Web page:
DFO’s draft document, Framework and Guidelines for Implementing the Co-Management Approach (Volume I: Context, Concept and Principles) suggests that DFO’s fisheries-specific multi-stakeholder advisory committees may fall under the co-management umbrella, stating that:

The focus of these documents is to define a standard framework for fisheries co-management involving two steps. Step one is based on the Integrated Fisheries Management Plan (IFMP). An IFMP is required for most fisheries, and is created in consultation with resource users, usually through an advisory committee. Participation in the IFMP process is considered the basic form of fisheries co-management. The second step in the co-management framework is a legally binding Joint Project Agreement.

The independent panel report by Donald Savoie, Partnering the Fishery: Report of the Panel Studying Partnering, also links DFO’s advisory committees to co-management, and makes a number of explicit recommendations (to be discussed later) on improving the advisory committee system.

As is noted in a paper on the Australian model of co-management, multi-stakeholder advisory committees are considered the focal point in that country’s approach to co-management.

Finally, the (proposed) breakout sessions for this Conference deal with a variety of proposed co-management issues, including: security of access, funding co-management, implementing co-management and co-management organizations.

The objective of this paper is to not rule in or out any of the above perspectives of what falls under the heading of co-management. What constitutes co-management is, in fact, an important question that needs to be discussed. Consequently, in this paper the commercial sector’s involvement in fisheries management is examined with respect to the following three major areas:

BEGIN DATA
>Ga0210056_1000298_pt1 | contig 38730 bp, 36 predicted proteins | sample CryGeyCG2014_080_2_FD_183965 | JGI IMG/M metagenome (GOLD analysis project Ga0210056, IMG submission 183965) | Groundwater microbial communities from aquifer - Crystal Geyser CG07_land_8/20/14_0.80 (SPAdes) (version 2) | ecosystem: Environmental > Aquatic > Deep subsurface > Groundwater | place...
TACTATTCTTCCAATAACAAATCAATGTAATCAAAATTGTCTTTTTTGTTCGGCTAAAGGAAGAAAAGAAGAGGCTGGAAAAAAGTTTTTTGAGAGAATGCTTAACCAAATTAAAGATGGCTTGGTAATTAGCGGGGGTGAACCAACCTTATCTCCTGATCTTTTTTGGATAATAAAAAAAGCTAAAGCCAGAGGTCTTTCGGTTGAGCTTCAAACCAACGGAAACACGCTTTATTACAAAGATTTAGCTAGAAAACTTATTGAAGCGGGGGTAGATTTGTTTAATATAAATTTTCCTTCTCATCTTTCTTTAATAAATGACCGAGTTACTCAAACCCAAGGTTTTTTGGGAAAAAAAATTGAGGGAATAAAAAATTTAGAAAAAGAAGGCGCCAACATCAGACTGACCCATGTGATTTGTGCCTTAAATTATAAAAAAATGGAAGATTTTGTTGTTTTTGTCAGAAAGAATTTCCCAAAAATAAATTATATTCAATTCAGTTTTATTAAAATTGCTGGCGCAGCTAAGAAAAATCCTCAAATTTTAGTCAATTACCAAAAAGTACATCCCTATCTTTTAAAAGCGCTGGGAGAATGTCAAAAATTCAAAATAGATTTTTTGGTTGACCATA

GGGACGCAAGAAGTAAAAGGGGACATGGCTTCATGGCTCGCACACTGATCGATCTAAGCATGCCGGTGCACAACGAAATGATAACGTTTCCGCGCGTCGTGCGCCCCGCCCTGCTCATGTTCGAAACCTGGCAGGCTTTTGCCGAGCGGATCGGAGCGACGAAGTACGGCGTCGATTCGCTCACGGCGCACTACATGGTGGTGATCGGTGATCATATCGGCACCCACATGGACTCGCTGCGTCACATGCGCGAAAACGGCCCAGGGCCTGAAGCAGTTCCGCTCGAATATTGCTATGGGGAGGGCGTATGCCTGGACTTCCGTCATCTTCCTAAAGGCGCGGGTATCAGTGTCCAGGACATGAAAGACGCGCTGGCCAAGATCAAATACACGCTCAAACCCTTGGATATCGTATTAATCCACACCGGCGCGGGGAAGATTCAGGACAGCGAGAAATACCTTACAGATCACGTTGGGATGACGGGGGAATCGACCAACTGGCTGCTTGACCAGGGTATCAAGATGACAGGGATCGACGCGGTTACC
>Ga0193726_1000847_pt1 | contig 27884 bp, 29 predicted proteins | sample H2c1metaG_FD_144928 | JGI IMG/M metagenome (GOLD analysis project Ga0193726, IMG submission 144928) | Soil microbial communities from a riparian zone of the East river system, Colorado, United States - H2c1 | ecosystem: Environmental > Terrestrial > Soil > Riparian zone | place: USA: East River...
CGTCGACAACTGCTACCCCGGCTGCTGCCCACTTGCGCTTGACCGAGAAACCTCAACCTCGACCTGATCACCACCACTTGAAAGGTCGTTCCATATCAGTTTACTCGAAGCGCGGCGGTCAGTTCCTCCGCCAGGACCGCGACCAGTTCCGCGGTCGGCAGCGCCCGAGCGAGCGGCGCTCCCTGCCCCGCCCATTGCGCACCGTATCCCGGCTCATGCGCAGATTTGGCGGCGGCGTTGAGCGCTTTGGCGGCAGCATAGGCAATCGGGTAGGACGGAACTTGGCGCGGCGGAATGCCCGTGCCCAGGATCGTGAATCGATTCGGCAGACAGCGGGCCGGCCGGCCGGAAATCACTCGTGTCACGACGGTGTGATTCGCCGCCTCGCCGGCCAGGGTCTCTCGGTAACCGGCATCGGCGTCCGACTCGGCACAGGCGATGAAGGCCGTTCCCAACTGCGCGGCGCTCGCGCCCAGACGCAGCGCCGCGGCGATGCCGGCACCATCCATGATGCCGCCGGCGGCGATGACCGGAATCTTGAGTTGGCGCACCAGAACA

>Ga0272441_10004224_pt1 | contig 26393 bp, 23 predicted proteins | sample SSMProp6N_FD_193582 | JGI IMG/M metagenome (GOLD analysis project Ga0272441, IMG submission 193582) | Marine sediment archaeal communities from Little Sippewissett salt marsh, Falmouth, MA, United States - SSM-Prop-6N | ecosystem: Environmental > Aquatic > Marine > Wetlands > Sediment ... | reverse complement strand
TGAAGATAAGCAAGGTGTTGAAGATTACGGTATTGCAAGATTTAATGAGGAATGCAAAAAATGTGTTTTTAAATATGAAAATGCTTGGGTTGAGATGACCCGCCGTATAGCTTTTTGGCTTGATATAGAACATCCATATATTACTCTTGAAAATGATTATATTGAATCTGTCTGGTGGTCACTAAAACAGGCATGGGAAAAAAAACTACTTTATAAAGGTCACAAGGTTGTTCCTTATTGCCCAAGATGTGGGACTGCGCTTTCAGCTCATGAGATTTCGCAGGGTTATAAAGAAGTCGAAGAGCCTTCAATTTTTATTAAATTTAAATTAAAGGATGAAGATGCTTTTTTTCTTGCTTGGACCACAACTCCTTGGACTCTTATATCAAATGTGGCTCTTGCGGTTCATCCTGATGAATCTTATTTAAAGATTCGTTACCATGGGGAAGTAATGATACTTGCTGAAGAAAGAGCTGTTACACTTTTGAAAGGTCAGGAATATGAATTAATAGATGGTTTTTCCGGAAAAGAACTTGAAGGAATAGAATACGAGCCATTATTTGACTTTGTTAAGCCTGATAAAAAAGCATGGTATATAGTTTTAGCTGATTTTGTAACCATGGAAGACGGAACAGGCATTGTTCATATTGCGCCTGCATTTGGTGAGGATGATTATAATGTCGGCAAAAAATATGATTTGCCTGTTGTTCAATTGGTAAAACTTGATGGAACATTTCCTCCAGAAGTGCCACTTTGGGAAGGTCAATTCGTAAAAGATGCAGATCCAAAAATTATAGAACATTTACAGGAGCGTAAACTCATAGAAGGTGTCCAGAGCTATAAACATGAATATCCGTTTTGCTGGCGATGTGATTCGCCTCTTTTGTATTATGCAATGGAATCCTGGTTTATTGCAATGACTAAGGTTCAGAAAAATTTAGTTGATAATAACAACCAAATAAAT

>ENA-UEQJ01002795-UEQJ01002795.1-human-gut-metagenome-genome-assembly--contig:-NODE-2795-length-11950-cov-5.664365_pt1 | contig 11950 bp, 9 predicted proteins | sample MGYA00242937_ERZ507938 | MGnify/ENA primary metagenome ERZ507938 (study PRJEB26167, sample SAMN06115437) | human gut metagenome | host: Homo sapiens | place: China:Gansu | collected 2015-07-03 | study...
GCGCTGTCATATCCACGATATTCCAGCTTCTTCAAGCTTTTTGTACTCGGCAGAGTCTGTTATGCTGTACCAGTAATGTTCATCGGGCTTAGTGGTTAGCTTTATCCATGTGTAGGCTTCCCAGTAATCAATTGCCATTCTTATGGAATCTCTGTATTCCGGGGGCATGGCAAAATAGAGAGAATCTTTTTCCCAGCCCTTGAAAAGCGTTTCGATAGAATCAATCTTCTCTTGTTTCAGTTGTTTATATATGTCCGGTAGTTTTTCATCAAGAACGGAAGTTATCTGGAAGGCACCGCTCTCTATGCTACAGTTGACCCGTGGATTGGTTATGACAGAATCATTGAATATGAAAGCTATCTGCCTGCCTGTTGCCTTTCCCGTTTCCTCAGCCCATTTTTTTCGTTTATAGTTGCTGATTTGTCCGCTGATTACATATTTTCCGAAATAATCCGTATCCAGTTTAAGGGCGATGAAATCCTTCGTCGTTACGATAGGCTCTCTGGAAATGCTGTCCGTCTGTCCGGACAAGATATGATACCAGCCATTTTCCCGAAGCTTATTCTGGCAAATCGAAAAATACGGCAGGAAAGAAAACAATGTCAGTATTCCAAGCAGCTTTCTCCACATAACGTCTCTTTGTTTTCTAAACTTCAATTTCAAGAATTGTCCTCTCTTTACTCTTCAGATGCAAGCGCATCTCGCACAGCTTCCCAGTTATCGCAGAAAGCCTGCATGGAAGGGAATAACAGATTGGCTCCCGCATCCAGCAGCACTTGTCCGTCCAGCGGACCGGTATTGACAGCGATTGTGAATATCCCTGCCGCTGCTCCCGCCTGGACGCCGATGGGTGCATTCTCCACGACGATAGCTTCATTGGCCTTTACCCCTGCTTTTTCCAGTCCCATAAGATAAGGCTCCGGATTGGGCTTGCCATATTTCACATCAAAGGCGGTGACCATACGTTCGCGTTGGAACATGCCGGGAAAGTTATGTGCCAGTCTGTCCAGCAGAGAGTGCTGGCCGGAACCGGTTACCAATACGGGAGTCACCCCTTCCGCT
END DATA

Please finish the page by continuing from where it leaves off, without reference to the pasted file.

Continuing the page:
the advisory/decision making framework;
the provision of fisheries management services (such as stock assessment, dockside monitoring, enforcement, and licensing); and,
the funding of specific fisheries management services.

The next section provides a brief outline of how commercial fishers in the Pacific Region are involved in each of the above three potential components of co-management. The issue of security of access is discussed in the final section of the paper.


C. DFO’s Current Approach to Co-Management

1. Advisory/Decision-Making Framework

This section examines a number of characteristics of DFO’s advisory/decision-making framework, including the mandate, selection of members, selection of chairpersons and operating procedures in DFO’s fisheries-specific co-management advisory bodies.

The first thing to note is that DFO/Minister maintains sole decision-making power and that the fisheries-specific co-management bodies discussed below are strictly advisory bodies providing advice to DFO.

Table 1 outlines the DFO co-management body for a number of fisheries. While the wording is at times different, the mandate for each of these advisory bodies is largely the same.

Table 1: DFO Co-management Advisory Bodies

Commercial Fishery DFO Advisory Body Commercial Fishery DFO Advisory Body
Halibut Halibut Advisory Board Salmon New advisory arrangements are being developed.
Sablefish Sablefish Advisory Committee Crab Crab Sectoral Committee
Rockfish – Hook & Line Groundfish Hook & Line Advisory Committee Shrimp Trawl Shrimp Trawl Sectoral Committee
Groundfish Trawl & Hook & Line Groundfish Trawl Advisory Committee Shrimp & Prawn Trap Prawn Sectoral Committee
Geoduck & Horse Clam Geoduck Sectoral Committee Herring Herring Industry Advisory Board
Red Sea Urchin Red Sea Urchin Sectoral Committee Euphausiid Euphausiid Sectoral Committee
Sea Cucumbers Sea Cucumber Sectoral Committee Clam Pacific Regional Clam Management Committee

The mandate for the Geoduck & Horse Clam fishery, which is similar to the mandate for the rest, is to:

allow exchange of information between stakeholders and DFO;
advise on development of annual management plans and long-term management strategies;